• - Once the dough can be worked with your hands without being too sticky, place it on a floured surface and begin to knead the dough. (This is the part I like. I find it relaxing.) Knead the dough for roughly 10 minutes, until it's smooth and elastic.
  • - Grease a large mixing bowl with about 1 tbsp of softened butter. Place the ball of dough into the bowl and roll the dough around to cover it with butter. This will keep the surface from drying out while the dough rises. Cover with a kitchen towel or plastic wrap, and let rise in a warm, draft-free place (80-85 degrees) for 1 to 1 1/2 hours, or until it doubles in bulk.

  • - Punch the dough down with your fist to deflate it. Turn it out on a lightly floured surface, and knead again for about 2 minutes.
  • - Divide the dough in half, shape into two smooth balls, and let rest for 5 minutes. You can grease you pans at this time while you wait.
  • - Shape the dough by using a rolling pin to spread each ball of dough into a roughly 9x12 rectangle. Roll the dough up tightly starting from the shorter end, fold under the ends and place in your greased pans.
  • -  Brush the top of each loaf with melted butter. Cover pans with a towel or plastic wrap. Let rise for a second time for 45 minutes to 1 1/4 hours.

  • - Preheated your oven to 400 degrees F.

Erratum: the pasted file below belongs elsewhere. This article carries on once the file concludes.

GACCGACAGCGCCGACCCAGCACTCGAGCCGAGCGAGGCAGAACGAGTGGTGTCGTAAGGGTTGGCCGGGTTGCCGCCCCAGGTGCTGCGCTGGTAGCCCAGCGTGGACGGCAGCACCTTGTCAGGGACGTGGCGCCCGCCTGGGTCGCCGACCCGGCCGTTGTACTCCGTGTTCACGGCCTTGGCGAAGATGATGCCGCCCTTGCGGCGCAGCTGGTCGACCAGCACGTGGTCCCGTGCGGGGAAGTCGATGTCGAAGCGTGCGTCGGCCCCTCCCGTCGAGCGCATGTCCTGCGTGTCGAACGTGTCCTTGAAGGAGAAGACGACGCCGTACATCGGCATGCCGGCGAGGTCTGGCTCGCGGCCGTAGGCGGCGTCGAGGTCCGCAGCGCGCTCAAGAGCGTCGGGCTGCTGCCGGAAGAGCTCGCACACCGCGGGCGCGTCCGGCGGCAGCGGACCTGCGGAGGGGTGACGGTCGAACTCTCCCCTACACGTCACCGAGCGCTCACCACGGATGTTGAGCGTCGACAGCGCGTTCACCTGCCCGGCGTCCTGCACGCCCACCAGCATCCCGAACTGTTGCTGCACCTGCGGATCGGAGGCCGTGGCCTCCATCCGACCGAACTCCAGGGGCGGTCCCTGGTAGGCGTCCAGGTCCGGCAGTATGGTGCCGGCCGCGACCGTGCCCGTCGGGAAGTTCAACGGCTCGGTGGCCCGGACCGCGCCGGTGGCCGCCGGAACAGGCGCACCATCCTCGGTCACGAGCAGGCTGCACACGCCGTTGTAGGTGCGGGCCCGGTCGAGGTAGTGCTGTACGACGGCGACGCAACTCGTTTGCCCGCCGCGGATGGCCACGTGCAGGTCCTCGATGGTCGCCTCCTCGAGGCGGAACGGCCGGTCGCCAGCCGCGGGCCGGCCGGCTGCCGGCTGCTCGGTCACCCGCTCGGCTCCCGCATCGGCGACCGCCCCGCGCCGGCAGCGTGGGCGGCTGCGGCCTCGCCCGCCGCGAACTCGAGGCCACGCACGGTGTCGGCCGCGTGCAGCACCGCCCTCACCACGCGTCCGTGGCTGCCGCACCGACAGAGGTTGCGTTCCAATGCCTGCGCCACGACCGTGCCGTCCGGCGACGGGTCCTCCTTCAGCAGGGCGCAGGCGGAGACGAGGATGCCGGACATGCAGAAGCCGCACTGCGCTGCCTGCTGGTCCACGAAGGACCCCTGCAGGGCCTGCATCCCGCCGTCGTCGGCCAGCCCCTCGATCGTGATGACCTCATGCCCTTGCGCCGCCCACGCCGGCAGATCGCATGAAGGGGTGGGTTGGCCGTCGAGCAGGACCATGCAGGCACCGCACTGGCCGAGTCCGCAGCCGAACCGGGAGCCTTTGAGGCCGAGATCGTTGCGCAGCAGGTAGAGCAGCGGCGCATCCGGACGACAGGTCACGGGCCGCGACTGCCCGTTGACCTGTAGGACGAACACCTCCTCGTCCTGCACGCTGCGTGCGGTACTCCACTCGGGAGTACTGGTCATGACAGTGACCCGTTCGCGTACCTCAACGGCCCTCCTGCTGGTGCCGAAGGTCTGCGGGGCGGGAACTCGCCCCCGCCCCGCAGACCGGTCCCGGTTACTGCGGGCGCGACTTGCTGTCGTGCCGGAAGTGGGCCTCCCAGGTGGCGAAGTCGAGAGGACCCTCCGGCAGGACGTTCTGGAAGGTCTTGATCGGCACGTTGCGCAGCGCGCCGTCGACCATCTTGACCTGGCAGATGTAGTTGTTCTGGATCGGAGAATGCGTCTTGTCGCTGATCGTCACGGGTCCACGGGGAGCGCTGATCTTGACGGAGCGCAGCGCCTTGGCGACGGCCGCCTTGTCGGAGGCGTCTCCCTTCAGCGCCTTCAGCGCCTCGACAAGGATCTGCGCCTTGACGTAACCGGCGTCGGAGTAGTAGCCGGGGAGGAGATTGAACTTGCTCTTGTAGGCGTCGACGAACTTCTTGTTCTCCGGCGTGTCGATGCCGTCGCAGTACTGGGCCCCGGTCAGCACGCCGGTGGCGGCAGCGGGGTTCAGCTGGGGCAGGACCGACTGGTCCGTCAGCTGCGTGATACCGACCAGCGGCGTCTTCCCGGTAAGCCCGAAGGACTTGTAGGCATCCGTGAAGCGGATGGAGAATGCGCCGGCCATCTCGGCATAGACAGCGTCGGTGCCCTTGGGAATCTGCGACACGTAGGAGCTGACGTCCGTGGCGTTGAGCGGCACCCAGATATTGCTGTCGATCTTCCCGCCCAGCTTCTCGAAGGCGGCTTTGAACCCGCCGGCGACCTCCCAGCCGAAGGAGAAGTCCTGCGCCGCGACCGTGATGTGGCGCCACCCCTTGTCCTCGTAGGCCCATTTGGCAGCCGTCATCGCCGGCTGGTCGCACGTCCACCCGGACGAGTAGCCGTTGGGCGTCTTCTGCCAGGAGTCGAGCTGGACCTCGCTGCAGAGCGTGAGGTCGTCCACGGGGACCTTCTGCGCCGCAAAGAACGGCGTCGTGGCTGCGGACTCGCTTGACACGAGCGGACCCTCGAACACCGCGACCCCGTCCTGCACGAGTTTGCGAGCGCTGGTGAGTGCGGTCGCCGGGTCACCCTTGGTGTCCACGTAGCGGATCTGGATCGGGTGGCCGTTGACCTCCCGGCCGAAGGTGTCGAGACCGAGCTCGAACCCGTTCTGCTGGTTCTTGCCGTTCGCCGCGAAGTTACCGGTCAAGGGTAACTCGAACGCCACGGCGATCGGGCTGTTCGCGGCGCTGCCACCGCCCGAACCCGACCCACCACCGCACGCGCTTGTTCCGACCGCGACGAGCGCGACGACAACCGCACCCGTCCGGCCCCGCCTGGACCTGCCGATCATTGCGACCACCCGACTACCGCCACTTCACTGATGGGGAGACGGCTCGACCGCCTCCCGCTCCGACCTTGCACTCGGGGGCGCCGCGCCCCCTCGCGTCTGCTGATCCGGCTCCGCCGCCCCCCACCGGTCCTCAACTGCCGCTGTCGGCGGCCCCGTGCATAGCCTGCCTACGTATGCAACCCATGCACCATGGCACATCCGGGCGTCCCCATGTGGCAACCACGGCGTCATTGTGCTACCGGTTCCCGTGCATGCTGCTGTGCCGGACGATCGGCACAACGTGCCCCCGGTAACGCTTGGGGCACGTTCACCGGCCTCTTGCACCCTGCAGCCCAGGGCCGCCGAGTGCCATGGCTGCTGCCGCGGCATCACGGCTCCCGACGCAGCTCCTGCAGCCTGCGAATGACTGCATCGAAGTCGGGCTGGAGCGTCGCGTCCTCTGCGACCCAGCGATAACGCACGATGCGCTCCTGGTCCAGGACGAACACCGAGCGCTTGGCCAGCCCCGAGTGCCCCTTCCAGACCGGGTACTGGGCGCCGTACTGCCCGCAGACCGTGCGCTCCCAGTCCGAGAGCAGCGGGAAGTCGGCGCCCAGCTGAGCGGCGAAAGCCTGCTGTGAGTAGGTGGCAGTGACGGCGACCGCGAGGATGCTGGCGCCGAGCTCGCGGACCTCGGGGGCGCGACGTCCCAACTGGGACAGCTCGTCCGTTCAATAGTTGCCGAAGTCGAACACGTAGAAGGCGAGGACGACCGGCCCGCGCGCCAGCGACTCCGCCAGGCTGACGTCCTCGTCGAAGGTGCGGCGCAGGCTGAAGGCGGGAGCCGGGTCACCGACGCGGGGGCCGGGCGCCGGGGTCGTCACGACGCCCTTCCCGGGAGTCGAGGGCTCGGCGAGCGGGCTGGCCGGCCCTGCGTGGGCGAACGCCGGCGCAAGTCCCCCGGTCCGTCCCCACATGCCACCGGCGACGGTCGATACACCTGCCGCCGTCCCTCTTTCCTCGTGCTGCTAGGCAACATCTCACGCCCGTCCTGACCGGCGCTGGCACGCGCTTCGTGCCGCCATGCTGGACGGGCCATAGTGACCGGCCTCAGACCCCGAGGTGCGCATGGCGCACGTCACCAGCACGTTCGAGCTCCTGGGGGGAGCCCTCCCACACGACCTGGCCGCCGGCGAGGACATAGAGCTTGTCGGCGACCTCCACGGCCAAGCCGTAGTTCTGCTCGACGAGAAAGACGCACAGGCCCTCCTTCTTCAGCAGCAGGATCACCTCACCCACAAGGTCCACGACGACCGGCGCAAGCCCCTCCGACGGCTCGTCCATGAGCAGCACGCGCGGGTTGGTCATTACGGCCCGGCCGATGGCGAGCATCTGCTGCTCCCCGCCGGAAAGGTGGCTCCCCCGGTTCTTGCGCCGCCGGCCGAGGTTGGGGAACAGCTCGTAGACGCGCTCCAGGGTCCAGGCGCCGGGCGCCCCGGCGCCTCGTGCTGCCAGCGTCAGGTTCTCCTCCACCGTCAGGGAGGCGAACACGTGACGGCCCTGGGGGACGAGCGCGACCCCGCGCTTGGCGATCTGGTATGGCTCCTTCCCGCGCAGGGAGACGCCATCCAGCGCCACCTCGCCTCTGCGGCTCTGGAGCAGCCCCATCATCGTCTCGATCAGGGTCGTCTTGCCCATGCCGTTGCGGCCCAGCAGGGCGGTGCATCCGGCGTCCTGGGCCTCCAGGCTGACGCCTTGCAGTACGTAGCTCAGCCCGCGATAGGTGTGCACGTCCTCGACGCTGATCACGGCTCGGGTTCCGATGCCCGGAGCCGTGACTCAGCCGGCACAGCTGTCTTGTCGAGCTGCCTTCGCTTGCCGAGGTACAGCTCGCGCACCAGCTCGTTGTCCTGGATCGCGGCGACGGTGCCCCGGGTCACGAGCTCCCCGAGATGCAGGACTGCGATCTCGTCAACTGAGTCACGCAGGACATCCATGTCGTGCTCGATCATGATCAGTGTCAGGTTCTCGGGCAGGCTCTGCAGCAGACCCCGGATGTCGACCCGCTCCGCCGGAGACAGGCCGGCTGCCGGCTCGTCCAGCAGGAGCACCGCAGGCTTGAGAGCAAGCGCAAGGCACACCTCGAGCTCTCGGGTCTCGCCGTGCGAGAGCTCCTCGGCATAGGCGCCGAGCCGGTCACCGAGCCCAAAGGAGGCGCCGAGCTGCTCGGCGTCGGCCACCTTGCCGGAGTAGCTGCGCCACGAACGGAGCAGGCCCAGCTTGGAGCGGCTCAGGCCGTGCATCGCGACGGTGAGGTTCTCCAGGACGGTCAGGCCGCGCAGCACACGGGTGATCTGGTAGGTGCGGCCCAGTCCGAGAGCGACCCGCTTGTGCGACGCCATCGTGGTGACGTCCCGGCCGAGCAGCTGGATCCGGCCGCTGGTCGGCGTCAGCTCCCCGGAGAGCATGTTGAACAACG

• - Place the loaves in the oven where the top of the loaf is as close to the center of the oven you can manage.
  • - Bake for 40-50 minutes. To test the bread, tap on the top, it should sound hollow. To test further, take out the the pan and tap the bottom. It will also have a hollow sound.
  • - Once finished, take the loaves out of he pan and let cool on a wire rack for 2-3 hours.

Who doesn't love banana bread? I know everyone here LOVES it. Everyone has a recipe they like for one reason or another. This is a recipe I tweeked a bit to my own tastes.

Banana Bread
(makes 1 loaf)

2 cups all-purpose flour
3/4 teaspoon baking soda
1/2 teaspoon salt
1/2 cup white sugar
1/2 brown sugar
1/2 cup butter flavored crisco
2 large eggs 
1 1/2 cups mashed ripe banana (about 3 bananas)
1/3 cup plain low-fat yogurt
1 teaspoon vanilla extract

  • Preheat oven to 350°.
  • Combine the flour, baking soda, and salt.
  • Place sugar and butter in a large bowl, and beat with a mixer until well blended. 
  • Add the eggs, 1 at a time, beating well after each addition. 
  • Add banana, yogurt, and vanilla; beat until blended.